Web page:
This report is the culmination of a year-long research project conducted by the Aspen Institute Future of Work Initiative to explore how ISAs could be designed and operated to improve economic opportunity for American workers. Seeking opportunities for stakeholders with diverse viewpoints about ISAs to deliberate and seek consensus, the Initiative conducted nearly 40 formal interviews with stakeholders across the ISA landscape, including non-profit, for-profit, and workforce ISA providers; impact investors; philanthropic organizations; consumer protection advocates; workforce experts; and higher education policy experts. The Initiative then organized a small group of practitioners and policy professionals to discuss policy guardrails and student-centered ISA principles over the course of two roundtable discussions. Finally, the Initiative invited experts whose work has focused on the risks that ISAs pose to students, their impact on racial and gender equity, and ISAs’ role in the broader higher education financing system to join a larger convening in the fall of 2020. Throughout this process, the Aspen Institute Economic Opportunities Program played an advisory role in this project, drawing on its extensive work related to strategies to help low-income adult learners earn credentials and connect to good jobs.

Summary of Policy Guidance & Principles for Student-Centered ISAs
Guidance to Policymakers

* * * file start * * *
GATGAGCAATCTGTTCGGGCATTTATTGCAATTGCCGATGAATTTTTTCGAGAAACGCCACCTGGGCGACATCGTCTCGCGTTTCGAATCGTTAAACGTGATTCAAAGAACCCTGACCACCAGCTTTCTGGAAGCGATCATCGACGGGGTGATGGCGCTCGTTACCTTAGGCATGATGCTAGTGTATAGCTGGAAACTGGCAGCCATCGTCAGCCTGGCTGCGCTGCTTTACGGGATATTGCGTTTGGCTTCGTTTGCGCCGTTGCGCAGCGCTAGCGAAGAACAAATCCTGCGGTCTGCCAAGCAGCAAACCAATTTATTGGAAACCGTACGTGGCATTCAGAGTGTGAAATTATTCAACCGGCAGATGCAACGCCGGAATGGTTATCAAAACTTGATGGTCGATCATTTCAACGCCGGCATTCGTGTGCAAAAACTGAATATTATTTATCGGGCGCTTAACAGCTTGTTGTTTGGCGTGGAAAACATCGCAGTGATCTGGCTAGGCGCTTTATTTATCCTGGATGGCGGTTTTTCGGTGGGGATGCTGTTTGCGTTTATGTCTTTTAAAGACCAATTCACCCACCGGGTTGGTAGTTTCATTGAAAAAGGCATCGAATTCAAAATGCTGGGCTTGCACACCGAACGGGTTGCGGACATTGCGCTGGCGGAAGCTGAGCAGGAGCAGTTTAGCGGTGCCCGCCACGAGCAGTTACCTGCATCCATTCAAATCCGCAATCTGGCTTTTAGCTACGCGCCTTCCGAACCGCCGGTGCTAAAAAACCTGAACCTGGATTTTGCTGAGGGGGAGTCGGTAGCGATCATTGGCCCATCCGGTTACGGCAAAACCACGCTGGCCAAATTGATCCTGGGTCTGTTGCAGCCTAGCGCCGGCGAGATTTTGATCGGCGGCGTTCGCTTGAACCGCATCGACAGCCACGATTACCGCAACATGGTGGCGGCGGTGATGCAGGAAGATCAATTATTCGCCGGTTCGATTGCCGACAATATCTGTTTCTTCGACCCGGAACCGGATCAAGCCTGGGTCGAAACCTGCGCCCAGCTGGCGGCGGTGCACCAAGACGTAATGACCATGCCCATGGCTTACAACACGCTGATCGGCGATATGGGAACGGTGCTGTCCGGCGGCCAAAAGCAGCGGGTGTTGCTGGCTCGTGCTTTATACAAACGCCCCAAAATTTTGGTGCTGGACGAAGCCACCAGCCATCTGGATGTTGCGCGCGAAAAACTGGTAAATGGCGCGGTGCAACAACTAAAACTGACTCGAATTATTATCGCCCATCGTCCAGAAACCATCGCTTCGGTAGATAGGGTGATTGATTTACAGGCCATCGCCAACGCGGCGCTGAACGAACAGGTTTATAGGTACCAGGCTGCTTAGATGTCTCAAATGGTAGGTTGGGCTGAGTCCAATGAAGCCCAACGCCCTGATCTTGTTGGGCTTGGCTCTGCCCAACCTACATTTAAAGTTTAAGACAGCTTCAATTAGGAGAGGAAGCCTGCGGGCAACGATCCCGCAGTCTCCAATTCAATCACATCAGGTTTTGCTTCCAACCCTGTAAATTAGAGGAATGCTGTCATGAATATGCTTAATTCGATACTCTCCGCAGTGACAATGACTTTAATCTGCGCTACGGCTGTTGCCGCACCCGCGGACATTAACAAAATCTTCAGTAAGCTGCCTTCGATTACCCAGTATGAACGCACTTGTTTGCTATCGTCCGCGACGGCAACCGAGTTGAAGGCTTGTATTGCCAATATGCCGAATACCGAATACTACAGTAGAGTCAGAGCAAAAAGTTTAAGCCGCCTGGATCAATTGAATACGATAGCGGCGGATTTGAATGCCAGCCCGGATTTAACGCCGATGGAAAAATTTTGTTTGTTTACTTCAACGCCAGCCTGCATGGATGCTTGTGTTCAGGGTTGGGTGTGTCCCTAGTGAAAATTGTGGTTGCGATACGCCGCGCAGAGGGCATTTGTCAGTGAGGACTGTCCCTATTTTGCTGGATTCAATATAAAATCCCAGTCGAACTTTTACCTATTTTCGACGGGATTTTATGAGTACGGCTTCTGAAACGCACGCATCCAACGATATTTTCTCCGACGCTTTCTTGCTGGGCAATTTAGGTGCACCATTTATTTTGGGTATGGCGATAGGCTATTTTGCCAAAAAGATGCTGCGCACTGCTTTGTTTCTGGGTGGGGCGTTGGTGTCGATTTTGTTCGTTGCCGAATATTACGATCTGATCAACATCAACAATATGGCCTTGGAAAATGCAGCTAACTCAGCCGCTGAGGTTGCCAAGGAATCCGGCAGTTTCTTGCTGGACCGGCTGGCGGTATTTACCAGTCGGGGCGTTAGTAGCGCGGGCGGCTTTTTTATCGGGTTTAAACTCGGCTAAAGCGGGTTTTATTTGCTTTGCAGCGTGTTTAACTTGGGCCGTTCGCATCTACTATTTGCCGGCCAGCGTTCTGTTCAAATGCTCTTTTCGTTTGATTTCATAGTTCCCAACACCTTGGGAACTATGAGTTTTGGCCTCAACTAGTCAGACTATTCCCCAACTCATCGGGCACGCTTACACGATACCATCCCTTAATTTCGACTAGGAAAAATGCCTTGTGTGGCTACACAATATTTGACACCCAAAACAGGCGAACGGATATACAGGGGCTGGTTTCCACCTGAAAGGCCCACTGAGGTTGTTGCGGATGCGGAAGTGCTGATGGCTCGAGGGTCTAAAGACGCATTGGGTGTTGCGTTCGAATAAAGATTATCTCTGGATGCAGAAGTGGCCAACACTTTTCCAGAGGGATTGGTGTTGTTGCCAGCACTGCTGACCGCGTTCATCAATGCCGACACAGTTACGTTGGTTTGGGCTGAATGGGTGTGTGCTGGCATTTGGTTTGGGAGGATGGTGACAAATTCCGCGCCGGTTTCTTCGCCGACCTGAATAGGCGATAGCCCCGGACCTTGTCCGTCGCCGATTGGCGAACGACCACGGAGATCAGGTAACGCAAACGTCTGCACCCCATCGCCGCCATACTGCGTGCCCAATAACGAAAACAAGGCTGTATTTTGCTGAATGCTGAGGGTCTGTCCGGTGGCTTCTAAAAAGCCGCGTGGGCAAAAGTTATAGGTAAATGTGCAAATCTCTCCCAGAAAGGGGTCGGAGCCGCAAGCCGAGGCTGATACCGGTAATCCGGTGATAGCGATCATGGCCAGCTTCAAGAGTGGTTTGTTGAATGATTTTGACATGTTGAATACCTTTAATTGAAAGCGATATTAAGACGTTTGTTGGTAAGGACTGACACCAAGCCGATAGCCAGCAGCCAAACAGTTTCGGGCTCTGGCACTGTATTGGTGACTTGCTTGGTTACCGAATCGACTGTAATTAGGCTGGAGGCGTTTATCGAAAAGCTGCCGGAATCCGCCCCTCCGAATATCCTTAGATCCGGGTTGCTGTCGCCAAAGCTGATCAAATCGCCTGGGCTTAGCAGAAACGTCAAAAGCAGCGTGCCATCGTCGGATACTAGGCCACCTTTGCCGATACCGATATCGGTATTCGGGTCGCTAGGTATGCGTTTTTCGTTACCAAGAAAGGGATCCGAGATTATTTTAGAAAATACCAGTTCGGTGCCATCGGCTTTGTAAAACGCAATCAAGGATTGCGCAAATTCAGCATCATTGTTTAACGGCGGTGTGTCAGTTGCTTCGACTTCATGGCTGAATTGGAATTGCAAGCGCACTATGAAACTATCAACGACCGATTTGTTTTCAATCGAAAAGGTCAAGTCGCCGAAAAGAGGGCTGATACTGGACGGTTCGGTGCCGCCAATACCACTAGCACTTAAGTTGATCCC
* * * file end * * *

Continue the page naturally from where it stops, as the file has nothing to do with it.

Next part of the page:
Strong policy guardrails around the design and operation of ISAs can help ensure that students are better protected, and that ISAs align with their interests.

  1. Ensure existing federal and state consumer credit protections are appropriately applied to ISAs
  2. Consider new protections uniquely designed for ISAs
Principles for Providers

Principles can help ISA providers, as well as investors and philanthropic organizations that work with providers, understand how to design and operate ISAs to protect and center students’ interests.

  1. ISA providers should ensure students understand what they are signing up for
  2. ISA providers should design ISAs so that all students can make payments and afford basic living costs
  3. ISA providers and their investors should bear most of the risk of poor economic outcomes
  4. ISA schools should provide information on education and employment programs outcomes to the public
  5. ISA providers should work to reduce existing racial and gender disparities
  6. ISA providers should carefully choose their investors and design their financial arrangements to avoid undermining the alignment between the provider’s financial incentives and students’ performance
  7. ISA providers should encourage students to explore all available federal financial aid options prior to entering into ISA contracts
  8. ISA providers should collect and consider student and former student input when designing and improving ISA terms
  9. ISA providers should strive to be consistent with existing federal and state laws governing traditional loans


The Future of Work Initiative is grateful to Lumina Foundation and for providing funding for this publication. The statements, views, and conclusions expressed in this publication are solely the responsibility of the author.